NATO's Stoltenberg Urges Vigilance Over Chinese Digital Infrastructure Influence

November 10, 2023

The NATO chief pointed to China's global export of state surveillance technologies, including facial recognition.
NATO Secretary General Jens Stoltenberg speaks during the press conference after attending the NATO Defense Ministers Meeting in Brussels, Belgium on October 11, 2023. Photo by Anadolu Images.


ATO Secretary General Jens Stoltenberg issued a stern warning to allies on Thursday, November 9, 2023, about the risks of integrating Chinese technology into their critical digital infrastructure. Speaking at NATO’s first annual Cyber Defense Conference in Berlin, Stoltenberg urged that the lessons from dependence on Russian energy must extend to technology, highlighting the need for caution to avoid similar vulnerabilities.

Stoltenberg’s concerns are rooted in the belief that China, while not a direct adversary, poses a challenge to the West’s values, interests, and security, particularly in the digital realm. He accused China of attempting to reshape the future of cyberspace with little transparency and scant regard for human rights, using technology as a tool for domestic repression.

The NATO chief pointed to China’s global export of state surveillance technologies, including facial recognition, and its efforts to push new internet protocols at the United Nations, which he sees as a threat to the concept of a free and open internet.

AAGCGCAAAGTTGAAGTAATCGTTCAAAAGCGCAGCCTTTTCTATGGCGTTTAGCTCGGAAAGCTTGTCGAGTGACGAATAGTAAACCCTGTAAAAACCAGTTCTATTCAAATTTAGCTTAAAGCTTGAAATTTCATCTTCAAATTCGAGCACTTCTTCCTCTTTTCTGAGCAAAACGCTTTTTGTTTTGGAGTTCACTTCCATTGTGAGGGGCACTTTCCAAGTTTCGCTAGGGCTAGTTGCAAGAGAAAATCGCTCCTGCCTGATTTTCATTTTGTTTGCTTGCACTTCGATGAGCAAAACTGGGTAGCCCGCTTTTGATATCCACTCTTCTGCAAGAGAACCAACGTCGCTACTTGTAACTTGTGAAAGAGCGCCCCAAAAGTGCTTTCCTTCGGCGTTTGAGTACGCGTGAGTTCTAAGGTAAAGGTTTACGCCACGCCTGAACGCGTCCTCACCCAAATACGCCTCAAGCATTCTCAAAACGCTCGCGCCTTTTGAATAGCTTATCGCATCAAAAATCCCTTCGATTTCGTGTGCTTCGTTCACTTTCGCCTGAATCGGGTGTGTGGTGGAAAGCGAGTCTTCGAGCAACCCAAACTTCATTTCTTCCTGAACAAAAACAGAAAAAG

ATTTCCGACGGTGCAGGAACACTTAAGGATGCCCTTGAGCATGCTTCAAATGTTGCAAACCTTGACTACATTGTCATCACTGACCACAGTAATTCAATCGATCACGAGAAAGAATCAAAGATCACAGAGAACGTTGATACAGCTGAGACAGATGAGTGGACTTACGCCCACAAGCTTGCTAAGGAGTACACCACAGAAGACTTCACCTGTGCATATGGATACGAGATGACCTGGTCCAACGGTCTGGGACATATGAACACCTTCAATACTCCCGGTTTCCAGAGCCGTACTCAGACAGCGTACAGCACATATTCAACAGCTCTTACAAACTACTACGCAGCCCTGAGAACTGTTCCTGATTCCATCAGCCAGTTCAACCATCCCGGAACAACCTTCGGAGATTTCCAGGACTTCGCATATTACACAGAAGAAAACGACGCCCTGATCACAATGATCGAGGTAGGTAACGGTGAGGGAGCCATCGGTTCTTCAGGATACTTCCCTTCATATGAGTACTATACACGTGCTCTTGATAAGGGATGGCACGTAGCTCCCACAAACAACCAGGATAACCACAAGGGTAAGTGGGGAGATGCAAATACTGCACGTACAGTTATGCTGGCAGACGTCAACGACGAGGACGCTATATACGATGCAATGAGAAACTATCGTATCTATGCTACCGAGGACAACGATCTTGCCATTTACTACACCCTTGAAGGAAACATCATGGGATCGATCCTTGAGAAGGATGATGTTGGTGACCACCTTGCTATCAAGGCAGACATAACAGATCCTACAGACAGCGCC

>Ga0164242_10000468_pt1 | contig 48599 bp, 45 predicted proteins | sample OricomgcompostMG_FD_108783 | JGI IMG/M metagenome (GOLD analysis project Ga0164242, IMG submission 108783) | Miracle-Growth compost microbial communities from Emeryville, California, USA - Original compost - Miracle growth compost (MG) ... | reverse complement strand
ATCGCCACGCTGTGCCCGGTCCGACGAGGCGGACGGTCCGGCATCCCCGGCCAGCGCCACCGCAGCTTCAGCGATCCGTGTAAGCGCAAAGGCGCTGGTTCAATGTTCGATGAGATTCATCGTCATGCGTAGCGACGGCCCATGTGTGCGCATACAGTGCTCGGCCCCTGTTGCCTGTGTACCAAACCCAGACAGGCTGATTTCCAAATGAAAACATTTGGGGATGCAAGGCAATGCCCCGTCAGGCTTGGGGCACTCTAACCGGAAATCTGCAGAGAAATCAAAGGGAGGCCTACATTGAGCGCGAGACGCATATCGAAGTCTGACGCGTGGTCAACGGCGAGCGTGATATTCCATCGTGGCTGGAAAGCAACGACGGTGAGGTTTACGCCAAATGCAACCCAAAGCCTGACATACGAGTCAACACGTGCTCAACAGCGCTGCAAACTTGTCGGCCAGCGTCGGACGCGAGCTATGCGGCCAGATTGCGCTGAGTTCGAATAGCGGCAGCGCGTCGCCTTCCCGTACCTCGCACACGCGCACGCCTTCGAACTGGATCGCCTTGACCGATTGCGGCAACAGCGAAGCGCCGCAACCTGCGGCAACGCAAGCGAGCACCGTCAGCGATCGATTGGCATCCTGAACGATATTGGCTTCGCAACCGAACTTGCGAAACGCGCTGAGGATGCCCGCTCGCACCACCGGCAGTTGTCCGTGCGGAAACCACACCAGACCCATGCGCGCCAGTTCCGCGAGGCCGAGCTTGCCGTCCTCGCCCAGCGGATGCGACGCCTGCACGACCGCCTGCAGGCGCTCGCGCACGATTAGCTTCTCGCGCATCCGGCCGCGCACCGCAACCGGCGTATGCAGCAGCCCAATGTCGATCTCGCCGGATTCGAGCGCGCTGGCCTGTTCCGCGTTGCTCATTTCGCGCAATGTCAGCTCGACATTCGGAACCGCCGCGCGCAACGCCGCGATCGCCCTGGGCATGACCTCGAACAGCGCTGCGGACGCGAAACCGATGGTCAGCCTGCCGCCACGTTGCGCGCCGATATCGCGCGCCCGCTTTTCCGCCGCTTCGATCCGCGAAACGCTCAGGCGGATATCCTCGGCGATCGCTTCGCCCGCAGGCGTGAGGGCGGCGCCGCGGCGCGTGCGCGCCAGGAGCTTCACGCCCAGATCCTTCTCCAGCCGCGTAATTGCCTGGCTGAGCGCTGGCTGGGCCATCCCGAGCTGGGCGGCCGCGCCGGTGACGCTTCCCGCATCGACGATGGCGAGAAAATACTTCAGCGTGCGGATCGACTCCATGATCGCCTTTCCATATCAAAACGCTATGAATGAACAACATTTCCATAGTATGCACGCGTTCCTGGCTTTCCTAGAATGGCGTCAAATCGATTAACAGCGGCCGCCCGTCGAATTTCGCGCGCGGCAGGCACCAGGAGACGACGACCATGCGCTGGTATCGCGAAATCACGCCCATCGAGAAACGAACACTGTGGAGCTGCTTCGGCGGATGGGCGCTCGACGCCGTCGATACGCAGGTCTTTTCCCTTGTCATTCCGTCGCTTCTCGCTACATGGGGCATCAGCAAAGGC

Strengthened cooperation among NATO

Amidst these challenges, Stoltenberg called for strengthened cooperation among NATO members in the development of new technologies and cybersecurity strategies. He emphasized the critical role of the private sector in this endeavor, advocating for more collaborative planning and exercises to secure cyberspace for NATO’s collective population.

High-level officials, including German Foreign Minister Annalena Baerbock and representatives from Luxembourg, the Netherlands, Albania, Finland, and the United Kingdom, attended the conference, underscoring the broad concern and commitment to cybersecurity among NATO countries.

The warning from Stoltenberg reflects growing NATO apprehensions about technological dependencies and the strategic implications of relying on Chinese infrastructure. These concerns tie into larger geopolitical tensions and highlight the need for a concerted approach to national security and economic interdependence in the digital age.

“Challenge the notion of a free and open cyberspace”

“It is also proposing new internet protocols at the United Nations, to challenge the very notion of a free and open cyberspace,” Stoltenberg said.

“Through NATO, we can work together to strengthen our own cyber-security, build a secure cyberspace for all, and keep our 1 billion people safe,” he said. “It is not possible to keep our nations safe without the private sector. So, we need to talk, to plan and exercise more together,” added Stoltenberg.

Stoltenberg’s message reinforces the alliance’s focus on strategic foresight and adaptability in navigating the complex interplay of technology, security, and international relations, stressing the importance of safeguarding critical infrastructure in a rapidly evolving global landscape.

Sources: Anadolu Agency and BNN Network

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